Three days ago, I found out that you were alive, my darling. Joy of Joys! While I was relaxing at the Drivel Pub in East Piffle I overheard the sailors, talking about how their frigate, the Countess of Cachtice, rescued a man who called himself “Huthbert” within the hold of an abandoned Chinese junk (?). One of the sailors at the Pub, who’d been given the epithet Jack-the-Gaff by his shipmates (Curiously, it was neither of Jack’s rough hands that were shaped like a hook), said that you were found nearly dead aboard a ghost ship adrift among the treacherous whirlpools of Vodu, West Africa. 

Oh dear, what were you doing in China? 

The Daily Advertiser directed me to Charity Hospital in Piffle. Alas, I was barred from visiting your room by the Empiric Doctor Phineus Osândă who instructed me to come back later in the week, as your medical situation was “extremely distasteful.” What could that mean? I thought.

 While resting at the Piffle Inn, I came across this story on the front page of the Journal. A similar story regarding your recent condition also appeared in Lloyd’s Post. 

“One unfortunate passenger, identified as London’s Lord Thaddeus ‘Huthbert’ Grieves was found below decks, soaked in his own blood. Specialists from Shire Bedlam Hospital reported the Lord Huthbert’s colon was “severely damaged by an Asian swamp eel” (Monopterus albus). The grotesque fish had chewed through the poor fellow’s colon!”

Huthbert my love, how on Earth did that abhorrent creature end up inside your lower intestine? What were you doing in China, my heart of hearts? Who were these “opium men” who were “playing a trick” on you, as per the article?

I fear that this may be the last chance to tell you that you have always been the Love of my Life, my greatest thrill, equal to my recent swim in a vat of chocolate, with the two equally pale Cadbury Brothers at their new desert parlor in London. The brothers playfully nicknamed me “Bonbon.”

I ended up marrying the elder of the brothers, Sir Richard Cadbury. I never saw his very wealthy brother, Sir Simon, alive after our dip. The police had come over one afternoon asking questions about a public argument that the two brothers had had in the Lamb’s Lair Pub. It is as though the thick London fog had swallowed Simon. He was a nice lad.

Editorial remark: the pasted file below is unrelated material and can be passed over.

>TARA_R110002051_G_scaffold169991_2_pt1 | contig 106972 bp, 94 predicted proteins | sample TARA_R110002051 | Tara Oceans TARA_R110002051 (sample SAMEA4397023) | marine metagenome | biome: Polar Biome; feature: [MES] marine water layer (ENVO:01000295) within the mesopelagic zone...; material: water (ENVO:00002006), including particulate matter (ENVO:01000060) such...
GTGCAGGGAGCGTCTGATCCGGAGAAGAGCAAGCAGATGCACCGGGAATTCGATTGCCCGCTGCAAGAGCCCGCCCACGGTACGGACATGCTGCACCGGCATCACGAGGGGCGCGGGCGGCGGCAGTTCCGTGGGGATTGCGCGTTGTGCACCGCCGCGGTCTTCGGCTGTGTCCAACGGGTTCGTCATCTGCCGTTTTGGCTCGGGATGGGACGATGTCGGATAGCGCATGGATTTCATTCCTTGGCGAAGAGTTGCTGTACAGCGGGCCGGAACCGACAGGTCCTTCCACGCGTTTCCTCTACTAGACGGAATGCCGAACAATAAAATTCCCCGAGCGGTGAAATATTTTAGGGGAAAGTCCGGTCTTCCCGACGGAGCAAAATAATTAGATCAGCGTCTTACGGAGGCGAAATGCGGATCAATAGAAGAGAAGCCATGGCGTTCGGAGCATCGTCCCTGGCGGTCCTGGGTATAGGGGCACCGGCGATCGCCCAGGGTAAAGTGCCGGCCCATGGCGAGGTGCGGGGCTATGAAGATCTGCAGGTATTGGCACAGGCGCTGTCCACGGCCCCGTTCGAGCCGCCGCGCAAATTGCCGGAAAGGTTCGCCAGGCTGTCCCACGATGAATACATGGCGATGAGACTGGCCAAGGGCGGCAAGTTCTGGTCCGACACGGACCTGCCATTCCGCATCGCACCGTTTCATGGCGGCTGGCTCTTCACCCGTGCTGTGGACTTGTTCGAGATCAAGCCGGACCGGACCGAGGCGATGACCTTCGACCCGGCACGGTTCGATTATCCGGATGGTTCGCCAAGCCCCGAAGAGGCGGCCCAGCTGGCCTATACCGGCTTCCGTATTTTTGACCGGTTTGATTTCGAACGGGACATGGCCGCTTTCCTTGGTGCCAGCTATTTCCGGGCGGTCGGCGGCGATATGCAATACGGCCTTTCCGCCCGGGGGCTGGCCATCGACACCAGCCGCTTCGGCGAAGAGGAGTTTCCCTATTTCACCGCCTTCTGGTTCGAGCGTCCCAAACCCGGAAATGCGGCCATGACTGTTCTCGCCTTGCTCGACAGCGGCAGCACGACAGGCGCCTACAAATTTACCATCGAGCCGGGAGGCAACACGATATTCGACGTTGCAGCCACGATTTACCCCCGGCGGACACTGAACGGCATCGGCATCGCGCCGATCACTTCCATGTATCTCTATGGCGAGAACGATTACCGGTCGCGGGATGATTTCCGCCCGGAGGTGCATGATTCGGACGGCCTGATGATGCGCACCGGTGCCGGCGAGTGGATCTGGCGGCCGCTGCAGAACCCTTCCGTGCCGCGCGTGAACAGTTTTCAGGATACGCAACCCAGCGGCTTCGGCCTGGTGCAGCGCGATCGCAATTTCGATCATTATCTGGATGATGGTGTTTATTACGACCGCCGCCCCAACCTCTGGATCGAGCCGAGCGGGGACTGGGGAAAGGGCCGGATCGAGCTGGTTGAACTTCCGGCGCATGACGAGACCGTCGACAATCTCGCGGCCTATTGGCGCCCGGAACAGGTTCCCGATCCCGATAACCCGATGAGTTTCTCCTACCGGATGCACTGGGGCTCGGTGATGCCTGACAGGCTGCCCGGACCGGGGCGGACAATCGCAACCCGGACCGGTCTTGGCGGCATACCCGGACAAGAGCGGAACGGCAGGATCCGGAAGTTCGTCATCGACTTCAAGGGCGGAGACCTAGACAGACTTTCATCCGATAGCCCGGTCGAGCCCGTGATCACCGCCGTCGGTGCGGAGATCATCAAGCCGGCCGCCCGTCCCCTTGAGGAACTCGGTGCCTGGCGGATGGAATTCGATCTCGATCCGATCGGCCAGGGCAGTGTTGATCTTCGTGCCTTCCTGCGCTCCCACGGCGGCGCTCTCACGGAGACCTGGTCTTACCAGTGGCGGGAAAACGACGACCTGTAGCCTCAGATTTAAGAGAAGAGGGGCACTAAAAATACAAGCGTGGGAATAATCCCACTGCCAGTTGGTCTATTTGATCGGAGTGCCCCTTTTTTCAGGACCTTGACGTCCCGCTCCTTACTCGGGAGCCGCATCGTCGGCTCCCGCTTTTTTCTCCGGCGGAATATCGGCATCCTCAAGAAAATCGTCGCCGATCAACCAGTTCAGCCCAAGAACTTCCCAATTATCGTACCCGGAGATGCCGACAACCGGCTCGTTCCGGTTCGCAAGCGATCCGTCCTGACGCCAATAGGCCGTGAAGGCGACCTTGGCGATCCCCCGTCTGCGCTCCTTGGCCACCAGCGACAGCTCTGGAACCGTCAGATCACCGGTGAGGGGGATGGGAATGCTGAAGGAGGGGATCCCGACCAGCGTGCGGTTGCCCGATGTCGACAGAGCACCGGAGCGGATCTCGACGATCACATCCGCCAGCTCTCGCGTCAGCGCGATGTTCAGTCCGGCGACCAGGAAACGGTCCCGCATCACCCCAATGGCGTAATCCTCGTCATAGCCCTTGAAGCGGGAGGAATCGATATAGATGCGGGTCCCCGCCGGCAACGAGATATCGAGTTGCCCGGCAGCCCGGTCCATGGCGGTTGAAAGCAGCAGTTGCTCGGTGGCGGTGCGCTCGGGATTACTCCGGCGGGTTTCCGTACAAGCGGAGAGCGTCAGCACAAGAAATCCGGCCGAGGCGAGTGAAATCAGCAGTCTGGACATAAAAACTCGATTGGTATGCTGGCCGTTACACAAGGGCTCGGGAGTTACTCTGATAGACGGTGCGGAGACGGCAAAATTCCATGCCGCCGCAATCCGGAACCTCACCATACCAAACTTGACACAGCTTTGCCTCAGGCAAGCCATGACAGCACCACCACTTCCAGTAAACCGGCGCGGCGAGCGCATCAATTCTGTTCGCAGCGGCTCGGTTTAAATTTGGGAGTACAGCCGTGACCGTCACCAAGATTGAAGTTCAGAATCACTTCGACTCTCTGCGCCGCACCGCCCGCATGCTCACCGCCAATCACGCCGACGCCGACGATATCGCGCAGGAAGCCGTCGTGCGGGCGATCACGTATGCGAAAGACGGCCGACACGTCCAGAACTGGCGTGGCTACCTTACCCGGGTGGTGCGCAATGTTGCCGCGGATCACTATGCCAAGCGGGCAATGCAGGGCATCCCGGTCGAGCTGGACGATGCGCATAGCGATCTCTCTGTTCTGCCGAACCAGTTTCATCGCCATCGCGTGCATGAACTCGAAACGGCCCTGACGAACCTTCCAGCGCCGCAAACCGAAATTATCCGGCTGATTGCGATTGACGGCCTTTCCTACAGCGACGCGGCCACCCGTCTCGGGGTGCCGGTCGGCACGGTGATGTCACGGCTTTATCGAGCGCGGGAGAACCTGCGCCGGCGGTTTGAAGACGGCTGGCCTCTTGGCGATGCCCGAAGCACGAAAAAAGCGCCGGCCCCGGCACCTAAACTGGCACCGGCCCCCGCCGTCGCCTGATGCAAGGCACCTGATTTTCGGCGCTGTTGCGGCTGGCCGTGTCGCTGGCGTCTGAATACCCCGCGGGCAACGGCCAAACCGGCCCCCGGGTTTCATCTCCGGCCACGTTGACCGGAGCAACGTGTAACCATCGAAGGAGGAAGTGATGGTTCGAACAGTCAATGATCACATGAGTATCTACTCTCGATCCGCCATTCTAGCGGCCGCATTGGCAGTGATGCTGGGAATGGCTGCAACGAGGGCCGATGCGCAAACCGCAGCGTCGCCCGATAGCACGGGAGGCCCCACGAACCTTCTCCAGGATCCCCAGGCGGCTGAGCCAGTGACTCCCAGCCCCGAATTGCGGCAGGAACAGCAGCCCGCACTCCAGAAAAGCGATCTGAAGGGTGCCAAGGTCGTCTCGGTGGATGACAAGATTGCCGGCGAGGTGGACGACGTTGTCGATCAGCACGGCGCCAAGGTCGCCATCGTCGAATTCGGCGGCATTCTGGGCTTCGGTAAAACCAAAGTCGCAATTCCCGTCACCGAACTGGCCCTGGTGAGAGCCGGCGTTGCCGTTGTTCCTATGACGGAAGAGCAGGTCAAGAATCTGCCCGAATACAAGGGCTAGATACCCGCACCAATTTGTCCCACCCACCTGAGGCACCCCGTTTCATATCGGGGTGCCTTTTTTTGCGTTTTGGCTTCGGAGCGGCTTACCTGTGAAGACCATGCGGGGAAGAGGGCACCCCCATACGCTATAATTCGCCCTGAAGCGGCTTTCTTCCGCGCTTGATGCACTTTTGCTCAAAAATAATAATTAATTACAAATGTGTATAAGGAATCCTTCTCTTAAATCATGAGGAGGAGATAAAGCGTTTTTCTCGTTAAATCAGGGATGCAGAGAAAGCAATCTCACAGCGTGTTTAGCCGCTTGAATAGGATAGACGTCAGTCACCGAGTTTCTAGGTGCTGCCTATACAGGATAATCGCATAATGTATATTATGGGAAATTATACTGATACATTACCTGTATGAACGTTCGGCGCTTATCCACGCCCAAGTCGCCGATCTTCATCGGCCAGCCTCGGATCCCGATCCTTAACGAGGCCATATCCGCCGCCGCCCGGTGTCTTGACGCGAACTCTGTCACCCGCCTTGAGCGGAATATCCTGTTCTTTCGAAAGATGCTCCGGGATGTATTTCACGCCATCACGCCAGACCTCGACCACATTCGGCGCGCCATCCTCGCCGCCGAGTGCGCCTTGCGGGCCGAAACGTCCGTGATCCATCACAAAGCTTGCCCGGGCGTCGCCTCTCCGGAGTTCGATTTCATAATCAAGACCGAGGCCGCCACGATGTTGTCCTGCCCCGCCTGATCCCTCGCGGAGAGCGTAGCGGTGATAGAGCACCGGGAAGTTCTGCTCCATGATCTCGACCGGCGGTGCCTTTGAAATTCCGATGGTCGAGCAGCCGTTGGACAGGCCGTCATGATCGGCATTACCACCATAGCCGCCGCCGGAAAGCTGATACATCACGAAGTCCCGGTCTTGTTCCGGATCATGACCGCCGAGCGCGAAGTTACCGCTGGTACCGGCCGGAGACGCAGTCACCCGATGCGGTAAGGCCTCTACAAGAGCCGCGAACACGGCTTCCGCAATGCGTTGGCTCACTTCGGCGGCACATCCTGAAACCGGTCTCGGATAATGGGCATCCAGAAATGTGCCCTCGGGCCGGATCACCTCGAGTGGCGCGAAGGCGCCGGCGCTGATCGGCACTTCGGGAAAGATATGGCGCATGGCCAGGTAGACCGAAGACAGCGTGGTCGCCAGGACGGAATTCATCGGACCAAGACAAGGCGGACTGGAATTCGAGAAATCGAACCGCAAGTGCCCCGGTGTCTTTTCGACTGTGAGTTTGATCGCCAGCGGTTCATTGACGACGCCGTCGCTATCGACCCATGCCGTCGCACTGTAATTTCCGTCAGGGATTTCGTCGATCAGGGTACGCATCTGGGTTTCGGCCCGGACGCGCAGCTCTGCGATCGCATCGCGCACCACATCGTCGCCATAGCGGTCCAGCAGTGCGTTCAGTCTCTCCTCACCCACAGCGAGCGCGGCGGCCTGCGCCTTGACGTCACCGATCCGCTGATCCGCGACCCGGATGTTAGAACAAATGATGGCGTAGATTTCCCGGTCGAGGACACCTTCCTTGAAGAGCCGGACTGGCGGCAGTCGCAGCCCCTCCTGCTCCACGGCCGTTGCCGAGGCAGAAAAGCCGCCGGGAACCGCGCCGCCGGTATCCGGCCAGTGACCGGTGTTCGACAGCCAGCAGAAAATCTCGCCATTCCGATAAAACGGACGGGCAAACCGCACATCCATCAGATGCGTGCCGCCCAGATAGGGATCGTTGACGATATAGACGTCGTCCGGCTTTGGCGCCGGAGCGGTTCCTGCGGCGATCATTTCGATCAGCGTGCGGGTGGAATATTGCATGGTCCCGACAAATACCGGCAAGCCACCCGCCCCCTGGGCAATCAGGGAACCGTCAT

My new husband, Sir Richard, it seems, has had a number of wives but only keeps a picture of his first, Hermia, upon the piano. The sorrowful man had lost Hermia along with his only two children when the three sailed into a maelstrom, though, this time, near the island of Bermuda. Richard often talks of her beauty and her long red hair and warned me that his deceased and beloved Hermia, managed to ruin his following six marriages and mysteriously drove all the ensuing wives away! Richard fears that I will also disappear because of an apparition. You, of all people realize that I am made of sterner stuff.

Oh goodness! As I look from the front window into the moonlight, I can see a woman with long red hair, with two barely clothed moppets in tow. Poor things, so pale and hungry. I will not wake our butler, Grieves, who has already turned in for the night. 

I’ll try to write again, soon. The children are crying just outside my door. They seem to be asking for pudding, of all things. Poor dears. Their cries are weak.  I’ll offer them a warm fireplace and something to eat. 

My heart-root, I have addressed this letter to your very close friend, Ward Toady, at Wraitham, as I cannot seem to locate you, my love, my life. 

Yours in Eternity,

Lady Penelope Cadbury

P.S. Richard said that he would post this for me on the morrow. It is time to greet the poor family outside. More crying. I must go and answer the door.